Friday, January 02, 2009

A Familiar Taste In A Foreign Land

Today we had the chance to sample some of Harbin's finest dongbei cuisine. We stopped for what was supposed to be a "snack" at Da Fengshou. Advertised in Frommer's as serving China's answer to garlic mashed potatoes, as meat and potato people, we felt compelled to stop by.

After ordering some beverages (more on that in a later post), and the tudouni, we began to try to decipher the all Chinese language menu.

Deciding that we might seem out of place in a restaurant where every patron was eating the American equivalent of Thanksgiving dinner, given the quantity of food at every table, we ordered some delicious pork dumplings. Just then, a dish was delivered to the table next to us. It looked so familiar to us that we just had to inquire about it. "Steve," I said, "Ask them what they're eating!" (I do this in restaurants all the time when I spot an interesting dish go by, so Steve pretty much expects it now.) "Fuwuyuan," Steve said, "Zhe ge cai jiao shenme?" At that point, the waiter pointed to the characters on the menu that coincide with the dish, and Steve said, "Yao yi fen zhe ge." ("We'll take an order!") Today's selection? Stew! Just like my Mom makes (well, almost!). I know you've never seen stew on a Chinese take-out menu...Me neither! All I can say is the Russian influence on Chinese cuisine works for me! Given my Eastern European heritage, what could be finer than this type of fusion on a cold winter's day? Add that to the hong chang we feasted on earlier in the day (which tasted strikingly similar to Grampy's Hungarian kielbasi), and we're talking comfort food.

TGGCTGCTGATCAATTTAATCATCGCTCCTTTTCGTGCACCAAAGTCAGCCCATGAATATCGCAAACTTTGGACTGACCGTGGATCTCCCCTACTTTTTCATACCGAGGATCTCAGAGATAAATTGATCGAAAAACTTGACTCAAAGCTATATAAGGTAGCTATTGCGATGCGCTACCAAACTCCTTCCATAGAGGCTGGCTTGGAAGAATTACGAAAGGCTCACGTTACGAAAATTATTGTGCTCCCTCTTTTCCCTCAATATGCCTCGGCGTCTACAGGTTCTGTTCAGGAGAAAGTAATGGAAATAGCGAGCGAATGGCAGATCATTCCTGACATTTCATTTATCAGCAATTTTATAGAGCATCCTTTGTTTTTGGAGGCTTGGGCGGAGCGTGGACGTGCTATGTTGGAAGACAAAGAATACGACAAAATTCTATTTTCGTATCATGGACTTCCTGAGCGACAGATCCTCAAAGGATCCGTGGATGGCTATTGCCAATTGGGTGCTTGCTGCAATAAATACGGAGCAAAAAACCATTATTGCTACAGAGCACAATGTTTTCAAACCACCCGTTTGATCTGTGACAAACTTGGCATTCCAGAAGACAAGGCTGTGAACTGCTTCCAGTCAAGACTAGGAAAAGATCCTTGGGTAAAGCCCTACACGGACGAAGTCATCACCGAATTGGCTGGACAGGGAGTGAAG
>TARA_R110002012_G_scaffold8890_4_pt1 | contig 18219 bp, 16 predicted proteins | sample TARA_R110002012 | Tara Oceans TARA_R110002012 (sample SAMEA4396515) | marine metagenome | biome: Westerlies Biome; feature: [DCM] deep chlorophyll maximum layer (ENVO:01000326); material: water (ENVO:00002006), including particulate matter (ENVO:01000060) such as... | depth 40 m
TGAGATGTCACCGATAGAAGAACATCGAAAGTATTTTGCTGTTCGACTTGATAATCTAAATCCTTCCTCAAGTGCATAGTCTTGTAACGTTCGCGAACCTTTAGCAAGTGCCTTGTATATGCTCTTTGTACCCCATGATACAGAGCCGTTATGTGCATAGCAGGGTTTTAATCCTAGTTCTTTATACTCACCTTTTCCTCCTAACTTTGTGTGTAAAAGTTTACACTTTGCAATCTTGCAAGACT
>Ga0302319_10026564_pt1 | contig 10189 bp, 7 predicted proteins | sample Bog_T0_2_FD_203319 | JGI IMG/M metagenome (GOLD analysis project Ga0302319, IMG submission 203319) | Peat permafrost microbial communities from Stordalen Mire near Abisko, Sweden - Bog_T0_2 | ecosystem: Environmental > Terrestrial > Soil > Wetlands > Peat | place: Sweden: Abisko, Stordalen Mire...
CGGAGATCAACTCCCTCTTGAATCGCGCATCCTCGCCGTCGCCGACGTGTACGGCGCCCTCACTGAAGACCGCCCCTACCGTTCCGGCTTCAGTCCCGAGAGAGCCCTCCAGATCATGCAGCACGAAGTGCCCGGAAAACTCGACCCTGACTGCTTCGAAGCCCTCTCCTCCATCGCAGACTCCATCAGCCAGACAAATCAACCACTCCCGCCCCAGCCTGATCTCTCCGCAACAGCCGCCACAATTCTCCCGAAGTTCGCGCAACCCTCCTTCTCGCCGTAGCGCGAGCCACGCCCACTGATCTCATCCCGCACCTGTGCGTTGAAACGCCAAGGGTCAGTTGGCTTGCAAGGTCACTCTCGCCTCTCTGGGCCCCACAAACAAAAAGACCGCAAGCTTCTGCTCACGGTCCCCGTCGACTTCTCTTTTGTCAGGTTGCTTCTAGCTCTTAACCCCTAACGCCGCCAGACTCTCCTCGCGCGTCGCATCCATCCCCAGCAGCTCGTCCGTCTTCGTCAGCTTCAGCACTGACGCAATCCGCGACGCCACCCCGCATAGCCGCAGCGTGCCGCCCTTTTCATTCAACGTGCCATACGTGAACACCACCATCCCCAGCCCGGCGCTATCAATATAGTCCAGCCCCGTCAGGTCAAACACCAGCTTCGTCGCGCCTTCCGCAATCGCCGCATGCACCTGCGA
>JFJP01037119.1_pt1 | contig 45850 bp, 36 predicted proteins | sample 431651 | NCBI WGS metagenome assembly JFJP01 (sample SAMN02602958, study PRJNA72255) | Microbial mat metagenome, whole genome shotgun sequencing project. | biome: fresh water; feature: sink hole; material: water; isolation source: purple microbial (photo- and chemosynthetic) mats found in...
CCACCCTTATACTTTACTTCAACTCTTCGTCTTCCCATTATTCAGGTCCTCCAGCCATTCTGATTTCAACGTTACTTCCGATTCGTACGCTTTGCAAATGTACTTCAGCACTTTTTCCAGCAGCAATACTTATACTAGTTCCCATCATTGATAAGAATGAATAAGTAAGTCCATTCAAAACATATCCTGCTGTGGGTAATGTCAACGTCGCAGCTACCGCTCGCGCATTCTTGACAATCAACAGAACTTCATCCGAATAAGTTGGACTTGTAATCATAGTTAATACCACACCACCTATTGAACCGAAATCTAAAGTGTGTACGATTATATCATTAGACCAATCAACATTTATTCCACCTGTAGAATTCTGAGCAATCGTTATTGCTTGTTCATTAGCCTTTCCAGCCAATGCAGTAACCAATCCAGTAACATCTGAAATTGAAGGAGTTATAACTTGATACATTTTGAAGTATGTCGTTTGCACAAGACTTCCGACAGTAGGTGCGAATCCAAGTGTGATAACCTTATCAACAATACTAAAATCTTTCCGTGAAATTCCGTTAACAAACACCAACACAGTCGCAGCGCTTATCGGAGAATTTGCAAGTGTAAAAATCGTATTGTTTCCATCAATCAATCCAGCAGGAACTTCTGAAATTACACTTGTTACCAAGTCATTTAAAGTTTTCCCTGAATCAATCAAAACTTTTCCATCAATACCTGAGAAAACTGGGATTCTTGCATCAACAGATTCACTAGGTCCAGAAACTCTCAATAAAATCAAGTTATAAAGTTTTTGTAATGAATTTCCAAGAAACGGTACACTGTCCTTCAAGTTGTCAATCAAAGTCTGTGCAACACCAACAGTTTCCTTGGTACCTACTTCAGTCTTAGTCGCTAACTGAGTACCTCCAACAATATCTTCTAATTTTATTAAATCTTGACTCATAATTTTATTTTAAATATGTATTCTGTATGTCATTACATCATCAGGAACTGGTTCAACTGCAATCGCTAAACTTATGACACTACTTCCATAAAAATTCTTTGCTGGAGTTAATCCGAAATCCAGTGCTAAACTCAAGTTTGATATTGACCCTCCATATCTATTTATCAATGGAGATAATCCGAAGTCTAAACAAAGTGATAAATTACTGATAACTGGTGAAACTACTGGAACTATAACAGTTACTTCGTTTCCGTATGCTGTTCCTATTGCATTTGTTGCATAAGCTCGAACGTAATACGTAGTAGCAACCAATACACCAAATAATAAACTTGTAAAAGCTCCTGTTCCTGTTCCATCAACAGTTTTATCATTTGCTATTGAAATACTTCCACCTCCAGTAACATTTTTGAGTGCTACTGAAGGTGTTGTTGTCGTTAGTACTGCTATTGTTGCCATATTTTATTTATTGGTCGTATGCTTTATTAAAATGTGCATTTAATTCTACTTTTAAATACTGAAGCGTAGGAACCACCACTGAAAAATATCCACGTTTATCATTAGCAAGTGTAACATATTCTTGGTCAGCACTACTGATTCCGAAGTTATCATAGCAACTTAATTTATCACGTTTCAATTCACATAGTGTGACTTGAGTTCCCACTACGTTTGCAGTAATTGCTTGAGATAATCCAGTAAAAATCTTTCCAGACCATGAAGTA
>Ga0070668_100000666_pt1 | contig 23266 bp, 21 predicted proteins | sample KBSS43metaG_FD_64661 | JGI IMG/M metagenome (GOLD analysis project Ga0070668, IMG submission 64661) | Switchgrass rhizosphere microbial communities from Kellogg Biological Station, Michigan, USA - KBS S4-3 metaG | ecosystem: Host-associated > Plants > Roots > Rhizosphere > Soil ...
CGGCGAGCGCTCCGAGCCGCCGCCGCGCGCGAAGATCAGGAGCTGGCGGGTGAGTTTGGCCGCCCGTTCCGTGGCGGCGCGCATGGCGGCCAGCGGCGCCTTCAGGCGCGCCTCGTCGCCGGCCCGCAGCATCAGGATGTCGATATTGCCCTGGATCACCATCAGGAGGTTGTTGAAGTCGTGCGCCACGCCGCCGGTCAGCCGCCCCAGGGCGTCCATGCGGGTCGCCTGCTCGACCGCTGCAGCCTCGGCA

Some snack, huh? (And all for 104 kuai!)



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